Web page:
In January, Hobbs was made a member of the Military Division of Knight Commander of the Most Honourable Order of the Bath for valuable services rendered in connection with Military Operations in the Field.
The German Spring Offensive saw a number of the places in which 5th Division had previously fought, including Polygon Wood, fall to the enemy. Hobbs and his men repositioned to defend the heights around Villers-Bretonneux and the vital rail hub of Amiens.
In the dawn mist on 24 April, the Germans took Villers-Bretonneux. Working quickly, Hobbs orchestrated a successful night attack over 24-25 April. Heavy covering fire supported Elliott’s 15th and Glasgow’s 13th Brigades as they enveloped the town, while a limited protective barrage denied the enemy time to reinforce. 22nd Durham Light Infantry (8th British Division) came temporarily under Hobbs’ command to provide support; one of the few times British troops were led by an Australian general.
Of Villers-Bretonneux, Field Marshal Sir Douglas Haig wrote,
At 10.00 p.m. on the night of the 24th/25th April, a counter-attack was launched by a brigade of the 8th Division and the 13th and 15th Brigades of the 4th and 5th Australian Divisions, Major-General Sir J. J. T. Hobbs commanding the latter division, and met with remarkable success. A night operation of this character, undertaken at such short notice, was an enterprise of great daring. It was carried out in the most spirited and gallant manner by all ranks.
Reflecting on the significance of the battle, Field Marshal Sir William Birdwood, former Commander of the Australian Corps, recalled,
At 3.45 am on the 24th April the Germans bombarded us heavily for two hours, and we quite expected a big attack. When it came, however, it fell in strength on the 8th Division and the III Corps on our left, compelling them to fall back from Villers Bretonneux. This was serious, for the retention of that position was essential. To Talbot Hobbs and his 5th Division I entrusted the task of retaking it, and right well did he carry it through. He counter-attacked that same night, sending in Elliott’s 15th and Glasgow’s 13th Brigades simultaneously, from the north-west and south-west respectively. The operation was well planned and brilliantly executed. The 15th Brigade cut out the greater portion of Villers Bretonneux as far as the main road, with very small loss to themselves. The 13th were not quite so fortunate, for though they accomplished their task an exposed flank cost them considerable casualties. By morning the whole village was in our hands.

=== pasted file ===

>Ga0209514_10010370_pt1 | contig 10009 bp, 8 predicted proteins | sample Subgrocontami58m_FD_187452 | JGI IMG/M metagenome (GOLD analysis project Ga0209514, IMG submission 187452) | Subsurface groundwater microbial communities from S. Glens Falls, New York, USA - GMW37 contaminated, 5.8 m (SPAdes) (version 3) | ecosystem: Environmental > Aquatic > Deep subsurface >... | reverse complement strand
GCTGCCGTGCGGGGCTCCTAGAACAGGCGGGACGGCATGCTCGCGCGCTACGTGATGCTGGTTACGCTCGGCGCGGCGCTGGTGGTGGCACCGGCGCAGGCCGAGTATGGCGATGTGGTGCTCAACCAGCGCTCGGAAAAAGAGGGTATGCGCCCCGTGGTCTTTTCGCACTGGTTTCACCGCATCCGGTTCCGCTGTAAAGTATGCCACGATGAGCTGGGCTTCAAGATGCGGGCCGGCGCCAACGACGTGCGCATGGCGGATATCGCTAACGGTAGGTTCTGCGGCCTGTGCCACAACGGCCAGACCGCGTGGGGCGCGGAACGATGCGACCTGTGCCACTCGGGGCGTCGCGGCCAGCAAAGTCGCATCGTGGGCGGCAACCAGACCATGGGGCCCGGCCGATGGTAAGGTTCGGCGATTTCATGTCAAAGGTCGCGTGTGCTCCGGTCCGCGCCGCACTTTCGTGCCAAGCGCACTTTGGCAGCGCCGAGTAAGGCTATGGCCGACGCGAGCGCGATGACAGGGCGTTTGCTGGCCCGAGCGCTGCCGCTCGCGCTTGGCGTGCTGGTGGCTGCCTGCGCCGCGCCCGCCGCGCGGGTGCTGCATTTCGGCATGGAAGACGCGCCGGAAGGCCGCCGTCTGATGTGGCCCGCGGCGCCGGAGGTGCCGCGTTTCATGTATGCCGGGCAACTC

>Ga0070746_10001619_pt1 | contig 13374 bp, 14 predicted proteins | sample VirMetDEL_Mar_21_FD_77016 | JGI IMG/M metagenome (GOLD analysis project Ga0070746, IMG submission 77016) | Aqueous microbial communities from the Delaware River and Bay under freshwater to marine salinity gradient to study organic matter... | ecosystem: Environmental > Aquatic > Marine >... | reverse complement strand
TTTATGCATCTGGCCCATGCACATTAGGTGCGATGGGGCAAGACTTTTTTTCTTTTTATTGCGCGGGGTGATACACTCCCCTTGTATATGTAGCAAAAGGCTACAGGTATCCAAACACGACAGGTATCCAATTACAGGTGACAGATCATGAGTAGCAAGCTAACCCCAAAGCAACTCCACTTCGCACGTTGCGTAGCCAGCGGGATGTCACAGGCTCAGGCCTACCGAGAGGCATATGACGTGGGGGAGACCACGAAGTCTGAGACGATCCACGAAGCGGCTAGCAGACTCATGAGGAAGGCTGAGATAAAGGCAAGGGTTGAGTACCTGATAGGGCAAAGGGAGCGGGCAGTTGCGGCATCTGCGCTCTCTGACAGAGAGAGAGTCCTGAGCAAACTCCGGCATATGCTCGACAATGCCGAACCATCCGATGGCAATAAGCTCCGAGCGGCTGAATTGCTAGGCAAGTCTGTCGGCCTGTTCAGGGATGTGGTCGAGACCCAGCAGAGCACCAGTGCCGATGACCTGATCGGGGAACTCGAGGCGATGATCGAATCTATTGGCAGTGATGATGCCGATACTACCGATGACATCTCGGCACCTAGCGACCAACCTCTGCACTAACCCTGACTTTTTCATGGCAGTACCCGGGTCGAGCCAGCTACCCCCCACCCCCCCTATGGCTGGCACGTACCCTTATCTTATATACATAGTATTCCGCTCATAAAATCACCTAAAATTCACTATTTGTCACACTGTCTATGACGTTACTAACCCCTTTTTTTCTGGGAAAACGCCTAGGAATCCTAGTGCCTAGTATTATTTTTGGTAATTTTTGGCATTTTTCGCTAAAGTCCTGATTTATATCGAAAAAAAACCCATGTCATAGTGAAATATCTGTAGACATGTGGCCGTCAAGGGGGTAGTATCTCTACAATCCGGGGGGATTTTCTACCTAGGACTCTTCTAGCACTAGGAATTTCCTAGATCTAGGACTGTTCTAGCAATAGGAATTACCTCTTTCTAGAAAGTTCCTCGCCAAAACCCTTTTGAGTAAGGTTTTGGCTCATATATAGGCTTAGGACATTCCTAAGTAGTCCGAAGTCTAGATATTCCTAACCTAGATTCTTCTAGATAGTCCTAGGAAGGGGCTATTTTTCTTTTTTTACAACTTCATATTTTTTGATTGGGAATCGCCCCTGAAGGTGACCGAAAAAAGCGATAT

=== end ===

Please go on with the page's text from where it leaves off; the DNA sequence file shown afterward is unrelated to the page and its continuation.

And that was Anzac Day, April 25. We felt that it was a good augury — and so it was. From that day the Germans never advanced a foot. For them it was the beginning of the end. I have always maintained that this action was the great turning point of the war, and that the British Empire owes a far greater debt to the gallant little General Hobbs than has ever been realised. I had given him no more than my broad idea of that cutting-out attack, but he carried it out with the infinite care so characteristic of him.